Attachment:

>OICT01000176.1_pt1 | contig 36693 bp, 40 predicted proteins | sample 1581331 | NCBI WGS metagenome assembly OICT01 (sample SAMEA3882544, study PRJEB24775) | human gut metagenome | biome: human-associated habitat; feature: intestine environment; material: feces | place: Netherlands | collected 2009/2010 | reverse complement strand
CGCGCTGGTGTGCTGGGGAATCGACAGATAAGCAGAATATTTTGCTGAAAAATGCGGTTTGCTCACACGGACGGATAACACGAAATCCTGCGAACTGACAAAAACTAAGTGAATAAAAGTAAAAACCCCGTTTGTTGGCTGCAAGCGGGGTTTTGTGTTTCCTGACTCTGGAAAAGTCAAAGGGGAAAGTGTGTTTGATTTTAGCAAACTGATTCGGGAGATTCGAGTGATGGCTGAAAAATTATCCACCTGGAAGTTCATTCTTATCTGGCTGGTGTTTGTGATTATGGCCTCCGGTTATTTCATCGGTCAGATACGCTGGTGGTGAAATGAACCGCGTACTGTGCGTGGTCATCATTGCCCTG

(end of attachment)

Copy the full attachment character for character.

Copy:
>OICT01000176.1_pt1 | contig 36693 bp, 40 predicted proteins | sample 1581331 | NCBI WGS metagenome assembly OICT01 (sample SAMEA3882544, study PRJEB24775) | human gut metagenome | biome: human-associated habitat; feature: intestine environment; material: feces | place: Netherlands | collected 2009/2010 | reverse complement strand
CGCGCTGGTGTGCTGGGGAATCGACAGATAAGCAGAATATTTTGCTGAAAAATGCGGTTTGCTCACACGGACGGATAACACGAAATCCTGCGAACTGACAAAAACTAAGTGAATAAAAGTAAAAACCCCGTTTGTTGGCTGCAAGCGGGGTTTTGTGTTTCCTGACTCTGGAAAAGTCAAAGGGGAAAGTGTGTTTGATTTTAGCAAACTGATTCGGGAGATTCGAGTGATGGCTGAAAAATTATCCACCTGGAAGTTCATTCTTATCTGGCTGGTGTTTGTGATTATGGCCTCCGGTTATTTCATCGGTCAGATACGCTGGTGGTGAAATGAACCGCGTACTGTGCGTGGTCATCATTGCCCTG